Difficulty level: 4/5
If you are relatively new to investing or would like to spend minimal effort in picking stocks or ETFs, try investing through a RoboAdvisor, such as Syfe or Stashaway.
RoboAdvisors are automated accounts that invest in the stock market via predetermined algorithms calibrated based on a client’s risk profile. In addition, they provide access to a team of financial advisors for customers to consult on what is the best option for them, all in exchange for a small management fee.
Investing is relatively straightforward and hassle-free: simply open an account with a RoboAdvisor, fill out an assessment of your risk profile, and then deposit money with them. You can also arrange for automatic regular deposits from your bank account, which is a popular investing approach called Dollar Cost Averaging.
Once you’ve done so, you can actually just forget about it (but be sure to regularly check in every now and then!) and allow the power of regular contributions and compounding interest to grow your money!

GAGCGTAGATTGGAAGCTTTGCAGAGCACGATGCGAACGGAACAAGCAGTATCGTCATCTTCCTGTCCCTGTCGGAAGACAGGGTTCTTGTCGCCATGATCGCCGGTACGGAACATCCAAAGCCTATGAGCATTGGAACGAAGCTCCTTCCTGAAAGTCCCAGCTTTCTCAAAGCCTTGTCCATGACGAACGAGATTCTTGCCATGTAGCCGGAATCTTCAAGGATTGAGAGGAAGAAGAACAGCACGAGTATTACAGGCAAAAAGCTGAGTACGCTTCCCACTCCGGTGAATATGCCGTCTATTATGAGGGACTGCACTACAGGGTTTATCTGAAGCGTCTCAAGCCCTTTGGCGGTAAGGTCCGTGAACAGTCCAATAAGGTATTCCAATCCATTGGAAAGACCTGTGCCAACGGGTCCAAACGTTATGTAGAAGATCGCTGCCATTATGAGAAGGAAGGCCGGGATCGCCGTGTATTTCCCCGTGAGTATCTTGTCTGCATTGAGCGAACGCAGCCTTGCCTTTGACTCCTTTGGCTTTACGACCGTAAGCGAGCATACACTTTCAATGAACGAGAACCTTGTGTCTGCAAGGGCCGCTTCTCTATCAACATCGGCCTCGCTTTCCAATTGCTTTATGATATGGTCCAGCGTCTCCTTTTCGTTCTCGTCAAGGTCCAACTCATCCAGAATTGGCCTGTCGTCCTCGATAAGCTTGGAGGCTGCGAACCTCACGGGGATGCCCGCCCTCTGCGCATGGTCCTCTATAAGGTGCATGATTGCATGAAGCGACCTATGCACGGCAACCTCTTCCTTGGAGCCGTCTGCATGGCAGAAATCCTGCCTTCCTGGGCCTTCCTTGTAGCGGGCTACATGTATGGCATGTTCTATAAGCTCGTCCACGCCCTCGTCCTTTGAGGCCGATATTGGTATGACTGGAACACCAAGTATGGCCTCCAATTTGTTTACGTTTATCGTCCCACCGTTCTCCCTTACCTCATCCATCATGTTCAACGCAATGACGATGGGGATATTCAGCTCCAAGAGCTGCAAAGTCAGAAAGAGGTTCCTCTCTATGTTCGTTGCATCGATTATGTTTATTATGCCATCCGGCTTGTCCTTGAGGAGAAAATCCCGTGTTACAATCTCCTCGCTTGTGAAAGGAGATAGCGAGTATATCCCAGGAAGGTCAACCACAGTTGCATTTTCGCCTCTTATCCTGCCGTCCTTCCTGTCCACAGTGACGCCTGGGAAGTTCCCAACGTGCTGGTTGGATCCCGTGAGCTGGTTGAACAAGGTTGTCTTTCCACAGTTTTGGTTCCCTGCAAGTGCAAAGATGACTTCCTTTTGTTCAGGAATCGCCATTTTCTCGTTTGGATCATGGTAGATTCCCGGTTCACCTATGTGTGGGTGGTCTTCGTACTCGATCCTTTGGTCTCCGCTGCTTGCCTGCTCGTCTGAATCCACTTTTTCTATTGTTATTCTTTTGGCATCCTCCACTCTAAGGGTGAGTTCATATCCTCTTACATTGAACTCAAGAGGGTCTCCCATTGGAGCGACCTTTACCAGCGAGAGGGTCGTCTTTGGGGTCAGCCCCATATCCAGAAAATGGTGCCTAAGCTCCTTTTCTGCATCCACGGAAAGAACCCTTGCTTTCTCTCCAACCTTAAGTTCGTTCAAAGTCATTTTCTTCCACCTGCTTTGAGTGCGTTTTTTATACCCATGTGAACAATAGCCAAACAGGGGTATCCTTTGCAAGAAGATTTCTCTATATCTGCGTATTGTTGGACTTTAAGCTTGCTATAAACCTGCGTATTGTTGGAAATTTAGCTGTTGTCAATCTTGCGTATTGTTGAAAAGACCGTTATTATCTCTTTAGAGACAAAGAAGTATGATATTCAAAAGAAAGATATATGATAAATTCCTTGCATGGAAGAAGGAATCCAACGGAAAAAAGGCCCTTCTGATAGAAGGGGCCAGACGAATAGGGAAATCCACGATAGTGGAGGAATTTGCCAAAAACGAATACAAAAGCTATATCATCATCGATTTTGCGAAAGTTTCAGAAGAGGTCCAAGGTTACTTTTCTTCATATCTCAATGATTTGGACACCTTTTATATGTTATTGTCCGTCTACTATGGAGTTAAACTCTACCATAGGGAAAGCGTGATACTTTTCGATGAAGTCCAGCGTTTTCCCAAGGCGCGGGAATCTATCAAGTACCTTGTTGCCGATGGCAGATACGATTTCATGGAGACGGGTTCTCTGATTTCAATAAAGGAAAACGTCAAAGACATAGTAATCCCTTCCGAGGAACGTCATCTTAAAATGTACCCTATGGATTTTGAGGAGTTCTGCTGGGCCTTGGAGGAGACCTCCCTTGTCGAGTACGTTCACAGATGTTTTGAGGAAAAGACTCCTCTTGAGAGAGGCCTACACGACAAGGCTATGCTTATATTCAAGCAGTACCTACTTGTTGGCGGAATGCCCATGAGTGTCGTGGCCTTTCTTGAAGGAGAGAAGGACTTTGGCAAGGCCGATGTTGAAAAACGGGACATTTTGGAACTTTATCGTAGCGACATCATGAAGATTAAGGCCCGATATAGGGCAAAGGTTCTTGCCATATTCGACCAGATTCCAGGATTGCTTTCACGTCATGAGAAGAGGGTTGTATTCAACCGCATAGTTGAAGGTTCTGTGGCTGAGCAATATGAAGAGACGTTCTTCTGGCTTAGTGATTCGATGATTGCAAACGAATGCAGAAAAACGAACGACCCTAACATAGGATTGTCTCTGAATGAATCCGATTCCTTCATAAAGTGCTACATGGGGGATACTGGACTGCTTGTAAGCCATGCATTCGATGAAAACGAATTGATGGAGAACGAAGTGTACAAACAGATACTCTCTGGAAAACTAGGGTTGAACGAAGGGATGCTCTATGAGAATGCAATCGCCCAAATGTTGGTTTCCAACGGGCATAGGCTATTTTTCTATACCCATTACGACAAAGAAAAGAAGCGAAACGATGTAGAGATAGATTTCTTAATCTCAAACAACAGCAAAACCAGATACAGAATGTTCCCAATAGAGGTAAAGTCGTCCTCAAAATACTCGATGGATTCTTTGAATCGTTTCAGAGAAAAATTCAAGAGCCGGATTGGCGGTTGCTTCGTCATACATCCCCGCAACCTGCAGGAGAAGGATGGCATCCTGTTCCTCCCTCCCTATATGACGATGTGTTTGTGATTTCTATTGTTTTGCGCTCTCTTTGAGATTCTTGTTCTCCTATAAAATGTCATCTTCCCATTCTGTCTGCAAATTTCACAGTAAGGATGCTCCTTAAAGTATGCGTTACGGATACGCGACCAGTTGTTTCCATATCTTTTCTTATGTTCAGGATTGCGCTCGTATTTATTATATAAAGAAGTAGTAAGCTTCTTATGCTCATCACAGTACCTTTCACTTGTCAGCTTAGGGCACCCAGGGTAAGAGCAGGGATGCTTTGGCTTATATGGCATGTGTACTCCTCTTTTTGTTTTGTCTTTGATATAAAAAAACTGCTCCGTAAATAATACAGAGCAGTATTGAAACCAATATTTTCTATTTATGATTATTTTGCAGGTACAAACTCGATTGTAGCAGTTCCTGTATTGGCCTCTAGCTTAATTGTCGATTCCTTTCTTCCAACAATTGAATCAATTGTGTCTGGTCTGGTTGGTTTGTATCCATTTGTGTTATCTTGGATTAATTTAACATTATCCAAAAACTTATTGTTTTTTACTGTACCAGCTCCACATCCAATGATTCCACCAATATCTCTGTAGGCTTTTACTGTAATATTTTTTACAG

Possible returns: Using Syfe as an example, $10,000 invested in their Core Defensive (lowest risk) portfolio will earn you an average annual return of 5.06%, or $506. For their Core Balanced (moderate risk) portfolio, you will earn a return of around 7.5% or $750, and their Core Growth (higher risk) portfolio will earn you a return of 11.37% or $1,137.
N.B. All returns were based on Syfe’s data on average annualised return in the past eight years.
Difficulty level: 3/5
Risk: Low – Moderate (depending on the risk you allocate to your portfolio)
Most people may not know that your CPF account is actually a great vehicle to grow your money given its relatively high and fixed interest rates, and that you can voluntarily top up your own account for retirement.
There are three ways to contribute to your CPF with cash:
Your Ordinary Account (OA) earns you a respectable 2.5%, and your Special (SA) and Medisave (MA) Accounts earn you 4%, all of which are guaranteed fixed returns, unlike the stock market. Thus, having regular contributions into your various CPF accounts can significantly build up your retirement nest egg!